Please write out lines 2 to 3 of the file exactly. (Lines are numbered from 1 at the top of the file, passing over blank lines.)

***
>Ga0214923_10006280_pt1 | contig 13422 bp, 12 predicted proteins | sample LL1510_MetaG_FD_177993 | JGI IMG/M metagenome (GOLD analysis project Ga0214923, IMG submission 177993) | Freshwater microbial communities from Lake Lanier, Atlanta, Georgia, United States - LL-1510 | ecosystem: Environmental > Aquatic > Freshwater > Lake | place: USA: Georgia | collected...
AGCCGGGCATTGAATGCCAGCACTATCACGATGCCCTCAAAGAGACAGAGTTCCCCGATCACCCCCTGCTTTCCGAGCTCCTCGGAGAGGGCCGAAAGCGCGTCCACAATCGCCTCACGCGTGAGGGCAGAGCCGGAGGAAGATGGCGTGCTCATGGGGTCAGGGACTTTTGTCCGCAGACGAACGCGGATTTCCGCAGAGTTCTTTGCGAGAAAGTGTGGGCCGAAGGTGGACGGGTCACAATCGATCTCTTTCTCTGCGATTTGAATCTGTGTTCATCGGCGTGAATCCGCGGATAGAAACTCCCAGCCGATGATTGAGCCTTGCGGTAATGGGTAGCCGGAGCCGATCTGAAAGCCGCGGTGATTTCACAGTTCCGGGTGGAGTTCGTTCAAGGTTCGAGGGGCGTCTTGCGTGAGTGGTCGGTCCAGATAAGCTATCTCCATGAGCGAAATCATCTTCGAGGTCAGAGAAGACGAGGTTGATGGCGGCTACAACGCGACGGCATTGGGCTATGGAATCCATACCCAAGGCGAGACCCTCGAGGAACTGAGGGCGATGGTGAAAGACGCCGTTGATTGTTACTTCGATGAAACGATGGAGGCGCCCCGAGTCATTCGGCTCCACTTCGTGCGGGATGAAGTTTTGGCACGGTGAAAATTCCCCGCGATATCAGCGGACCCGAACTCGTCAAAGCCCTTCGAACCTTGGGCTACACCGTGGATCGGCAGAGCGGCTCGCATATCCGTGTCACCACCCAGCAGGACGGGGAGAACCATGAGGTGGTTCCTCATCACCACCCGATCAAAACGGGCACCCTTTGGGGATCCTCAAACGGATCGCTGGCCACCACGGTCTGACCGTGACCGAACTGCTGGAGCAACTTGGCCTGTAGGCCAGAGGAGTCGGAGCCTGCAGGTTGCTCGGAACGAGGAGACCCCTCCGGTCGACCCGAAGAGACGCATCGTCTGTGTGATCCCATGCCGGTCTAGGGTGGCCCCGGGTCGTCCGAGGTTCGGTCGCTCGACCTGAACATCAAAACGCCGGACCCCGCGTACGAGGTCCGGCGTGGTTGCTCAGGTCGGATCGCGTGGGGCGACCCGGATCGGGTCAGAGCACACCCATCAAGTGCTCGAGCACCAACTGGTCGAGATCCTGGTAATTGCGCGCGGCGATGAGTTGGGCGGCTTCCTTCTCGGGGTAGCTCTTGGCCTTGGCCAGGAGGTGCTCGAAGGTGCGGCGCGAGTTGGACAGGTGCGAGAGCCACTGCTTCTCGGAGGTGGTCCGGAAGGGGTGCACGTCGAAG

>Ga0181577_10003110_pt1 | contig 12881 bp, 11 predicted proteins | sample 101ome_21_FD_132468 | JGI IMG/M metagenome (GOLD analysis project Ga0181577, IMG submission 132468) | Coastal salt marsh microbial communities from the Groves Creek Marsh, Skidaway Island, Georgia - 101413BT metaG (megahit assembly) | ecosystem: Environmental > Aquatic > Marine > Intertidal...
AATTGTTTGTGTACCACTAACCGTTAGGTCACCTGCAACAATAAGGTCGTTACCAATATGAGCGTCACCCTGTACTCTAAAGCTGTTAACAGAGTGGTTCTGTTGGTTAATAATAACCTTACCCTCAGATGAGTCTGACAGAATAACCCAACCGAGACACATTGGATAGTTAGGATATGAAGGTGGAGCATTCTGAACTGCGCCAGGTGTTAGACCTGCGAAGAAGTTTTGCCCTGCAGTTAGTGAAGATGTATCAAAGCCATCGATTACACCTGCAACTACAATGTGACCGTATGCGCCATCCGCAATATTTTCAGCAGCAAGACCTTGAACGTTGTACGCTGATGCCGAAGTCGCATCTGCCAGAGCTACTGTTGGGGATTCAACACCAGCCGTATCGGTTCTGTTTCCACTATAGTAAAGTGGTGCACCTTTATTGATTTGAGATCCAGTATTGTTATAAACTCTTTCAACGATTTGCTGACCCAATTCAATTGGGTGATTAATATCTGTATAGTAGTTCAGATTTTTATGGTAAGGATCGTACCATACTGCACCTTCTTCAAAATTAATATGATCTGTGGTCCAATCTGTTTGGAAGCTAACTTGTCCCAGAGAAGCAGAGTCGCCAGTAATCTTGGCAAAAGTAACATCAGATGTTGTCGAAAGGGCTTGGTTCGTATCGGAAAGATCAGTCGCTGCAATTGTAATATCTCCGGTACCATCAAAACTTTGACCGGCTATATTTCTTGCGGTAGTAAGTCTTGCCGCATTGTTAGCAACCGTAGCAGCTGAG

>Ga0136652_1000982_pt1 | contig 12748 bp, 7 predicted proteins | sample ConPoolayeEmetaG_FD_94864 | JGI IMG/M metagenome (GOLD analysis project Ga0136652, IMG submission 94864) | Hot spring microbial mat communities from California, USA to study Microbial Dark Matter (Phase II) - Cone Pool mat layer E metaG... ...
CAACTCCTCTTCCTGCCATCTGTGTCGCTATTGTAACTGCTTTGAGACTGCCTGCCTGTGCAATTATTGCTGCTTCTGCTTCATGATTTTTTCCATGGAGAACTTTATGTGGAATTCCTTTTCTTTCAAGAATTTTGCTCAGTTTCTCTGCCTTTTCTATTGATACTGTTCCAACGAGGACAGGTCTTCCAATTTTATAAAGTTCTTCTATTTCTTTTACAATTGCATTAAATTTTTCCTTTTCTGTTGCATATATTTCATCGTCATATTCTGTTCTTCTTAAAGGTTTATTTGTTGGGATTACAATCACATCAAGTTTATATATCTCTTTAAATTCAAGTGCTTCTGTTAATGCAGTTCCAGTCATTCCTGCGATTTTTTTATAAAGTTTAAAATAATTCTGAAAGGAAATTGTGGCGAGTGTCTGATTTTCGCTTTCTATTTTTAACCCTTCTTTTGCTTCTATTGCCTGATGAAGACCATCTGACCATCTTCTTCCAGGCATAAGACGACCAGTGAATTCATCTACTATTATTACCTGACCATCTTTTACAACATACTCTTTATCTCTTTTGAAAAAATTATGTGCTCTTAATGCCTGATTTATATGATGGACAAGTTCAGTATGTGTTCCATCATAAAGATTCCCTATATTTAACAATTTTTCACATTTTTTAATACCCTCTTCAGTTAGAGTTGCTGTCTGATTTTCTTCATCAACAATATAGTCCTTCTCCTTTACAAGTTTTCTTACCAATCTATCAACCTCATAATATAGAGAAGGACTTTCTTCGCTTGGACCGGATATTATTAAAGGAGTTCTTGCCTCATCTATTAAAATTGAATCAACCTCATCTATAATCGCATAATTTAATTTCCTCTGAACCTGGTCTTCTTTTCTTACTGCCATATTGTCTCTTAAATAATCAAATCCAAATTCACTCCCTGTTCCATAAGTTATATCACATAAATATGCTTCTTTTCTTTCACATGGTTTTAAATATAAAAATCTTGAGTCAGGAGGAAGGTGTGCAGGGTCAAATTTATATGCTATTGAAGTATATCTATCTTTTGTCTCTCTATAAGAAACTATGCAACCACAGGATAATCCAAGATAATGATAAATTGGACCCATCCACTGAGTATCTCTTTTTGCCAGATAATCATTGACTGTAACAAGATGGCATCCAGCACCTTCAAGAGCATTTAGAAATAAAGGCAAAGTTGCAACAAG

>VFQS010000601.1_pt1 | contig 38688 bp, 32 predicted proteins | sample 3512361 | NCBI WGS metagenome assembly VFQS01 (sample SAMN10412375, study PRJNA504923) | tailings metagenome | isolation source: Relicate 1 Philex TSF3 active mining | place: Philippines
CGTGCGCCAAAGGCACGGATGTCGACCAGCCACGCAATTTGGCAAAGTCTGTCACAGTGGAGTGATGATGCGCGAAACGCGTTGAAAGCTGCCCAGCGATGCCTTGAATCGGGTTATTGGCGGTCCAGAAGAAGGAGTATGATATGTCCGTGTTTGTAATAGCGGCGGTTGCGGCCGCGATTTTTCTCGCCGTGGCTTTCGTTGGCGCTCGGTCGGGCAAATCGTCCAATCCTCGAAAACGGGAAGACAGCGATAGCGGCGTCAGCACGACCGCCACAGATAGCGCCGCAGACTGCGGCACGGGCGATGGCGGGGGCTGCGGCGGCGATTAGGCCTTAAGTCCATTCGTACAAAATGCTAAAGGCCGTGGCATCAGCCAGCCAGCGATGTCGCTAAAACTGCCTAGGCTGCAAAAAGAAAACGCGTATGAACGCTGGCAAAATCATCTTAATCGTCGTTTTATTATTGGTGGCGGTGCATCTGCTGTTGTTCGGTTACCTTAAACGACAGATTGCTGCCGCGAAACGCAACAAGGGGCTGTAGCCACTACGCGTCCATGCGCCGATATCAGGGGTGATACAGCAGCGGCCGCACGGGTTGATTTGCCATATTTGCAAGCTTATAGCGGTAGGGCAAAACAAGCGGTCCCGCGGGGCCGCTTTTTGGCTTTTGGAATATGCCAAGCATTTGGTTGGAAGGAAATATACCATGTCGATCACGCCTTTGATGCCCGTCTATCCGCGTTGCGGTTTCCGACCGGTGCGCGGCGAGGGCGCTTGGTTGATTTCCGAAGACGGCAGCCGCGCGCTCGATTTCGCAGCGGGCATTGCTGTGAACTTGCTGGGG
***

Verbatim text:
AGCCGGGCATTGAATGCCAGCACTATCACGATGCCCTCAAAGAGACAGAGTTCCCCGATCACCCCCTGCTTTCCGAGCTCCTCGGAGAGGGCCGAAAGCGCGTCCACAATCGCCTCACGCGTGAGGGCAGAGCCGGAGGAAGATGGCGTGCTCATGGGGTCAGGGACTTTTGTCCGCAGACGAACGCGGATTTCCGCAGAGTTCTTTGCGAGAAAGTGTGGGCCGAAGGTGGACGGGTCACAATCGATCTCTTTCTCTGCGATTTGAATCTGTGTTCATCGGCGTGAATCCGCGGATAGAAACTCCCAGCCGATGATTGAGCCTTGCGGTAATGGGTAGCCGGAGCCGATCTGAAAGCCGCGGTGATTTCACAGTTCCGGGTGGAGTTCGTTCAAGGTTCGAGGGGCGTCTTGCGTGAGTGGTCGGTCCAGATAAGCTATCTCCATGAGCGAAATCATCTTCGAGGTCAGAGAAGACGAGGTTGATGGCGGCTACAACGCGACGGCATTGGGCTATGGAATCCATACCCAAGGCGAGACCCTCGAGGAACTGAGGGCGATGGTGAAAGACGCCGTTGATTGTTACTTCGATGAAACGATGGAGGCGCCCCGAGTCATTCGGCTCCACTTCGTGCGGGATGAAGTTTTGGCACGGTGAAAATTCCCCGCGATATCAGCGGACCCGAACTCGTCAAAGCCCTTCGAACCTTGGGCTACACCGTGGATCGGCAGAGCGGCTCGCATATCCGTGTCACCACCCAGCAGGACGGGGAGAACCATGAGGTGGTTCCTCATCACCACCCGATCAAAACGGGCACCCTTTGGGGATCCTCAAACGGATCGCTGGCCACCACGGTCTGACCGTGACCGAACTGCTGGAGCAACTTGGCCTGTAGGCCAGAGGAGTCGGAGCCTGCAGGTTGCTCGGAACGAGGAGACCCCTCCGGTCGACCCGAAGAGACGCATCGTCTGTGTGATCCCATGCCGGTCTAGGGTGGCCCCGGGTCGTCCGAGGTTCGGTCGCTCGACCTGAACATCAAAACGCCGGACCCCGCGTACGAGGTCCGGCGTGGTTGCTCAGGTCGGATCGCGTGGGGCGACCCGGATCGGGTCAGAGCACACCCATCAAGTGCTCGAGCACCAACTGGTCGAGATCCTGGTAATTGCGCGCGGCGATGAGTTGGGCGGCTTCCTTCTCGGGGTAGCTCTTGGCCTTGGCCAGGAGGTGCTCGAAGGTGCGGCGCGAGTTGGACAGGTGCGAGAGCCACTGCTTCTCGGAGGTGGTCCGGAAGGGGTGCACGTCGAAG

>Ga0181577_10003110_pt1 | contig 12881 bp, 11 predicted proteins | sample 101ome_21_FD_132468 | JGI IMG/M metagenome (GOLD analysis project Ga0181577, IMG submission 132468) | Coastal salt marsh microbial communities from the Groves Creek Marsh, Skidaway Island, Georgia - 101413BT metaG (megahit assembly) | ecosystem: Environmental > Aquatic > Marine > Intertidal...